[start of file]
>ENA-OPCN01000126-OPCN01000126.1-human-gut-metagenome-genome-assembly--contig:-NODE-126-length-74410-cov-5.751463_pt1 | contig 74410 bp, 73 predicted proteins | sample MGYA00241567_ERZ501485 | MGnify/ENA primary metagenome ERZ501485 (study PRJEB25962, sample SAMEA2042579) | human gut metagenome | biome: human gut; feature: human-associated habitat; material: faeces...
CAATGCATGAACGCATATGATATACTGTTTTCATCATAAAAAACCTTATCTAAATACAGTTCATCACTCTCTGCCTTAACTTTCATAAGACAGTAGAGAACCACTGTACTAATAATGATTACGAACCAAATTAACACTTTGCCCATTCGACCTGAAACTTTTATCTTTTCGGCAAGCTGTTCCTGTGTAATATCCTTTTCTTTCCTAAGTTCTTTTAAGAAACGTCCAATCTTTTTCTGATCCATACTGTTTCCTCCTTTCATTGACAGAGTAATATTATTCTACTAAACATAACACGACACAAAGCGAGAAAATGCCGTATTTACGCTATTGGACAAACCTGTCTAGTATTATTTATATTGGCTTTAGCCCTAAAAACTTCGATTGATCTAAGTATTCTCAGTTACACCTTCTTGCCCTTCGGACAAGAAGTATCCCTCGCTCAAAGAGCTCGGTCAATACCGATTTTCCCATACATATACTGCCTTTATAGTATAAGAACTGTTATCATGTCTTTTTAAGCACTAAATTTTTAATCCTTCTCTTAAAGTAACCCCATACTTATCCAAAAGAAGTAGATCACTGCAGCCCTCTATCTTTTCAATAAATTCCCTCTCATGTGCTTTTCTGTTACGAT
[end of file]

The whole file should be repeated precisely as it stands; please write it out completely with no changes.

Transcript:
>ENA-OPCN01000126-OPCN01000126.1-human-gut-metagenome-genome-assembly--contig:-NODE-126-length-74410-cov-5.751463_pt1 | contig 74410 bp, 73 predicted proteins | sample MGYA00241567_ERZ501485 | MGnify/ENA primary metagenome ERZ501485 (study PRJEB25962, sample SAMEA2042579) | human gut metagenome | biome: human gut; feature: human-associated habitat; material: faeces...
CAATGCATGAACGCATATGATATACTGTTTTCATCATAAAAAACCTTATCTAAATACAGTTCATCACTCTCTGCCTTAACTTTCATAAGACAGTAGAGAACCACTGTACTAATAATGATTACGAACCAAATTAACACTTTGCCCATTCGACCTGAAACTTTTATCTTTTCGGCAAGCTGTTCCTGTGTAATATCCTTTTCTTTCCTAAGTTCTTTTAAGAAACGTCCAATCTTTTTCTGATCCATACTGTTTCCTCCTTTCATTGACAGAGTAATATTATTCTACTAAACATAACACGACACAAAGCGAGAAAATGCCGTATTTACGCTATTGGACAAACCTGTCTAGTATTATTTATATTGGCTTTAGCCCTAAAAACTTCGATTGATCTAAGTATTCTCAGTTACACCTTCTTGCCCTTCGGACAAGAAGTATCCCTCGCTCAAAGAGCTCGGTCAATACCGATTTTCCCATACATATACTGCCTTTATAGTATAAGAACTGTTATCATGTCTTTTTAAGCACTAAATTTTTAATCCTTCTCTTAAAGTAACCCCATACTTATCCAAAAGAAGTAGATCACTGCAGCCCTCTATCTTTTCAATAAATTCCCTCTCATGTGCTTTTCTGTTACGAT